Businesses today cannot afford to forego regulatory compliance. Noncompliance can result in damage to the business' reputation, costly fines and penalties for both the company and its executives, and loss of revenue. However, the process of gaining compliance can help organizations establish a more robust and secure network, supporting increased productivity and business continuity. These regulations often call for IT functions in the areas of data confidentiality, integrity, availability, and auditability (CIAA) that older networking equipment cannot effectively support. The current Cisco® portfolio of routers and switches and Cisco IOS® Software is designed to meet this challenge, while providing benefits in the areas of performance, management, and availability.
Regulatory Compliance: The Challenge
All around the world, governments, major corporations, and the general public are insisting that organizations take appropriate steps to help ensure the proper use and protection of both corporate and personal communications and information. As a result, industry and government bodies are continually putting in place new regulations. Worldwide, according to Burton Group, there have been 114,000 new regulations since 1981.
Table 1 shows some examples of the types of compliance regulations, the type of information each one aims to protect, and the year each regulation went into effect.
Table 1. Several Well-Known Compliance Standards
Health Insurance Portability and Accountability Act (HIPAA)
Health information of patients
Gramm-Leach-Bliley Act (GLBA)
Consumer financial information
Sarbanes-Oxley Act of 2002
Business and financial accounting information
Federal Information Security Management Act (FISMA)
Information maintained by U.S. federal systems
Payment Card Industry (PCI) Data Security Standard
Credit card information
Federal Financial Institution Examination Council (FFIEC)
Business and consumer financial information
Business financial and accounting information
In response to these pressures, IT governance is becoming a growing corporate concern as companies focus on how to align their information systems and networks with the organization's business strategies while also managing new information risks that threaten confidentiality, integrity, and availability of business processes and information.
Helping ensure a business's regulatory compliance is a corporate concern, but it poses the greatest challenge for IT managers. Most regulations do not specifically state what they require from an IT perspective, and often several different regulations apply to a given organization, making it difficult for IT managers to know what they must do to meet their compliance goals. Because the consequences of noncompliance can be quite severe, including fines and even jail time for egregious offences, many IT managers are understandably apprehensive about this important subject.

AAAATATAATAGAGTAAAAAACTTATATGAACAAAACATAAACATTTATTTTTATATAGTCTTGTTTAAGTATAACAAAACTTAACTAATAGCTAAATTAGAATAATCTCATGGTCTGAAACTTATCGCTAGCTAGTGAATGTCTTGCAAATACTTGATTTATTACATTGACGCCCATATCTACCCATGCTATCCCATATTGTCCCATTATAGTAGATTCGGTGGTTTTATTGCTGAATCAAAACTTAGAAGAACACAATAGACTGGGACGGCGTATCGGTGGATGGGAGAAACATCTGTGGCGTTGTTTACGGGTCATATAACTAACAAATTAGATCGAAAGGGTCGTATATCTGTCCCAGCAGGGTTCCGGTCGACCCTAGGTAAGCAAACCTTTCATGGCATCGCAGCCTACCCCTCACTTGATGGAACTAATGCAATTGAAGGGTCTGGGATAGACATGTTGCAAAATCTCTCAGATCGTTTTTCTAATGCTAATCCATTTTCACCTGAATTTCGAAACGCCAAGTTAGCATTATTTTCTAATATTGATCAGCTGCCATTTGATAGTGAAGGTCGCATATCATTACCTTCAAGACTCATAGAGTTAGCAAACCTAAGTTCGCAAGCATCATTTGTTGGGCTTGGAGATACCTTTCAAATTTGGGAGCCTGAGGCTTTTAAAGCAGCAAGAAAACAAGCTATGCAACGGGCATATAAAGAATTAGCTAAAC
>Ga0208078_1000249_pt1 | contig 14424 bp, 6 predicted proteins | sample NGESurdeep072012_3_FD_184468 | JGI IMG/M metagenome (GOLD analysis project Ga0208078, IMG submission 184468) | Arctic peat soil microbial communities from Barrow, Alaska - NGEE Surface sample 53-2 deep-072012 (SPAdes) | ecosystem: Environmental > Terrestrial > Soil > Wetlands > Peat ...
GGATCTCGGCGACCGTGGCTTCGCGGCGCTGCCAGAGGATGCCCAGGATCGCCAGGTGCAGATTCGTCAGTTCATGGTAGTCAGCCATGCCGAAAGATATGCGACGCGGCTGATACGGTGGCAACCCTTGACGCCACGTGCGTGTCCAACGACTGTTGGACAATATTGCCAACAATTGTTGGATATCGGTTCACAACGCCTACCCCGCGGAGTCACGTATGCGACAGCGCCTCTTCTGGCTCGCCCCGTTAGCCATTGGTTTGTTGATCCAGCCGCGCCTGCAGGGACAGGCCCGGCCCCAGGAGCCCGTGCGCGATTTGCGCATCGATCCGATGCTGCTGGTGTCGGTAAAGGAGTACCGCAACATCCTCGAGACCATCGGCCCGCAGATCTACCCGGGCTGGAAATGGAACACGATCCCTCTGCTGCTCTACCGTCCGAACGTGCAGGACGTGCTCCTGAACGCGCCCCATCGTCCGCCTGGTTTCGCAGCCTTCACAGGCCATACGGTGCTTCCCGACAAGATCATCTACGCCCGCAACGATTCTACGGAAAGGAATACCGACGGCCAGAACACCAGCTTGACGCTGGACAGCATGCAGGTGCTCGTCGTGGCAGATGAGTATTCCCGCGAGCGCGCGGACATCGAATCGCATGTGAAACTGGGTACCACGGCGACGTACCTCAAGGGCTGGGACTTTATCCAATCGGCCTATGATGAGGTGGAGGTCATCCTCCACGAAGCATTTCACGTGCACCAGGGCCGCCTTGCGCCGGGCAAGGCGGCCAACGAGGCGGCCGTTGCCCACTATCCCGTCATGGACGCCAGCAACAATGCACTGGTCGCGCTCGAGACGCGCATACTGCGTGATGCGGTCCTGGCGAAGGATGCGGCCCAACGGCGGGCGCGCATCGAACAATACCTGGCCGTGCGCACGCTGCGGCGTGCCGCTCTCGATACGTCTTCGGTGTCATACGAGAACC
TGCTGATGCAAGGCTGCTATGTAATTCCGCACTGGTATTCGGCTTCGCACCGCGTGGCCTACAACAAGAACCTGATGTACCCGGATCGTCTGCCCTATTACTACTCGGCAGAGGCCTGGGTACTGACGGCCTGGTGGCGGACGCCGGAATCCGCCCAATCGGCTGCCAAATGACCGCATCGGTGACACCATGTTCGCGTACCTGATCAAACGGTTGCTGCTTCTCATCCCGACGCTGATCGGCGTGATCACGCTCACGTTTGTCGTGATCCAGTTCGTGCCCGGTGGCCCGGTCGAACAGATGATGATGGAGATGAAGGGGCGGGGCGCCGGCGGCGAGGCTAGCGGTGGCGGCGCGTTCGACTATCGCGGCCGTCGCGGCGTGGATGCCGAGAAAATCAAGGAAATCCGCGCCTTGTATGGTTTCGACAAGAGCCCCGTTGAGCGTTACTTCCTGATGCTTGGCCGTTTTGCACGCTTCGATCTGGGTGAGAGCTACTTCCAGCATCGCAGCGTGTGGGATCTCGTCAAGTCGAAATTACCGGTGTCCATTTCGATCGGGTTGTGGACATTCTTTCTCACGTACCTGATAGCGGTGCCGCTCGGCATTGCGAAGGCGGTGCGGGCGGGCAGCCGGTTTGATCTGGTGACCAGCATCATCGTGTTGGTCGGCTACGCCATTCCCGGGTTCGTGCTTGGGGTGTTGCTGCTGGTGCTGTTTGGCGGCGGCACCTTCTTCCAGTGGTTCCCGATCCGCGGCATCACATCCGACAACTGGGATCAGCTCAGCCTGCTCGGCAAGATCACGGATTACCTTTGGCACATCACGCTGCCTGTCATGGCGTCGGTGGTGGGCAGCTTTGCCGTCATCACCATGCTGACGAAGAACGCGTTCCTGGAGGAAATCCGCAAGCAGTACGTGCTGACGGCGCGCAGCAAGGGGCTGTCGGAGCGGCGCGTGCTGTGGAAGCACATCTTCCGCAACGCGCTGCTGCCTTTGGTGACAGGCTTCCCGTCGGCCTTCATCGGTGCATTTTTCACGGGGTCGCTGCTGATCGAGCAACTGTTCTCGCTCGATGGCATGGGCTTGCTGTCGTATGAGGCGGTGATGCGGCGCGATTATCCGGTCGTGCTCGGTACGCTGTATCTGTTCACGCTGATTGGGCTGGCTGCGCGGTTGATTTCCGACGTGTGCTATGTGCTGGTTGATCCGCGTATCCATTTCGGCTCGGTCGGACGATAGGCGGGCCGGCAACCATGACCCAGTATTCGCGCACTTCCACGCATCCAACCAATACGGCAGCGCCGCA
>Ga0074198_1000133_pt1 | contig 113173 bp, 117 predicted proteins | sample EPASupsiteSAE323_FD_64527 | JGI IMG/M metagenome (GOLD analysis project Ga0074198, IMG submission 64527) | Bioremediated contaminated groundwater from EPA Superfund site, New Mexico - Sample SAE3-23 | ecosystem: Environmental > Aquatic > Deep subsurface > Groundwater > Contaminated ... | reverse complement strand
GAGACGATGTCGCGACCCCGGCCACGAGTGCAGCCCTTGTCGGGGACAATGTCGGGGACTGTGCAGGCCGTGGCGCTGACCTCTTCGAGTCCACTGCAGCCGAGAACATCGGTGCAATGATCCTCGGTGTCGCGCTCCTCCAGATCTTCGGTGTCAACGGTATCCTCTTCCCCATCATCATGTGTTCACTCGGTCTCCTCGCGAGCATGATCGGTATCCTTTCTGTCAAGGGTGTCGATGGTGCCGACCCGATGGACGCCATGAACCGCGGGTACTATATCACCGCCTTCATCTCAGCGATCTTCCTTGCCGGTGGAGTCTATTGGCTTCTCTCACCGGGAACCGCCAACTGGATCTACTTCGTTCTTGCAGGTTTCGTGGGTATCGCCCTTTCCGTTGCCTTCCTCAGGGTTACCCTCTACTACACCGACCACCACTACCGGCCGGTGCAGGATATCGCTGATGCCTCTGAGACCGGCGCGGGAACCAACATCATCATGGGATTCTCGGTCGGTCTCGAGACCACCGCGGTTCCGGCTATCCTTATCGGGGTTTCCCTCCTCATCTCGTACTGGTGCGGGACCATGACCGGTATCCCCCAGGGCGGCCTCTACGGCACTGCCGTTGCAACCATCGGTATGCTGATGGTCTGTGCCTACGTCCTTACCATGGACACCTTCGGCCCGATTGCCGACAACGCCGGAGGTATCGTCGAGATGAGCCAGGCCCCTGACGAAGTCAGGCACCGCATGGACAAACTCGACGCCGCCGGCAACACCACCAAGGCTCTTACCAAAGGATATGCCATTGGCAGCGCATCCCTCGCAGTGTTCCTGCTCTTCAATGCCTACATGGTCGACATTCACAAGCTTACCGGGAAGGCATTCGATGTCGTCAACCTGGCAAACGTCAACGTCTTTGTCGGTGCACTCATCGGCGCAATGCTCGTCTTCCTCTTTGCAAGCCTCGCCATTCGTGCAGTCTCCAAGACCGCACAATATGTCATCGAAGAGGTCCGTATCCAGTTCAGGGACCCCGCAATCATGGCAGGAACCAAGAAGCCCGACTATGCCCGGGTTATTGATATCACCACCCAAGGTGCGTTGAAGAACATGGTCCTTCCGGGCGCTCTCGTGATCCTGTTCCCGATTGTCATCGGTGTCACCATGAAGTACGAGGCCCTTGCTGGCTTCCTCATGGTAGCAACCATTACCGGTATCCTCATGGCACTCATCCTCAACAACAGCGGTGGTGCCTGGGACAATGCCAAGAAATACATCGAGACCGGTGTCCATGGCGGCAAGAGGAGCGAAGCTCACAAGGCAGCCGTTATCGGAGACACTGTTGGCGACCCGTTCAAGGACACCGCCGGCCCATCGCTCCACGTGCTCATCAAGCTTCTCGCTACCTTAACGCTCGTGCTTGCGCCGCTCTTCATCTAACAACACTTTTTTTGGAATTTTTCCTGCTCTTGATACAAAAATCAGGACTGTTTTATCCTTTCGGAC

Although some vital differences exist among the various regulations, there is a substantial amount of overlap in their areas of concern, and all share one unifying factor: they all deal with fundamental issues of data security and privacy. In IT, therefore, an optimal way to address regulations is first to understand the potential threats and vulnerabilities of the data and the network and then create an effective and secure technology solution built on a well-designed infrastructure. This approach enables an organization to easily deal with any new regulations that become law. Many organizations have invested in well-designed network infrastructures, but they still need an upgrade or a technology refresh to achieve a comprehensive solution to meet their regulatory compliance challenges.
Some recent examples of the cost of noncompliance:
• A large wholesaler was sued by card issuers for US$16 million over compromised credit cards.
• A franchise restaurant chain was fined US$500,000 plus the cost of reissuing cards to customers whose credit cards were compromised.
• A small local grocery store was fined US$50,000 by credit card associations for noncompliance.
Threat-Modeling Process: CIAA
One approach to understanding all the threats and vulnerabilities relevant to a system before designing or implementing a protection solution is the CIAA threat modeling process, which categorizes vulnerabilities and security requirements into four fundamental types of security concerns: confidentiality, integrity, availability, and auditability, or CIAA.1
By grouping protection techniques and vulnerabilities into these four categories, IT managers can create a common baseline for establishing guidelines that help them achieve compliance. The CIAA threat-modeling process scales with the evolving landscape of new threats: they can easily be incorporated into the CIAA categories without any change to the process. Likewise, newly revealed vulnerabilities and new security measures can be incorporated as they are noted or introduced.
Confidentiality addresses the challenges of how to protect data as it traverses the network, how to help ensure that no one can intercept that data, and-in the event of interception-how to make sure that data cannot be read or used by unauthorized parties. IP spoofing, including man-in-the-middle attacks, is an example of a confidentiality threat.
The network addresses confidentiality in three ways:
• Authentication, using unique user IDs and strong authentication processes
• Access control, wherein access privileges are granted strictly on a need-to-know basis
• Privacy, which relies on strong encryption of data in transit and at rest, as needed
Technologies for Confidentiality
Confidentiality relies on a number of traditional security features in Cisco products, including firewalls, VPNs, intrusion prevention systems (IPSs), authentication, authorization, and accounting (AAA), and endpoint protection.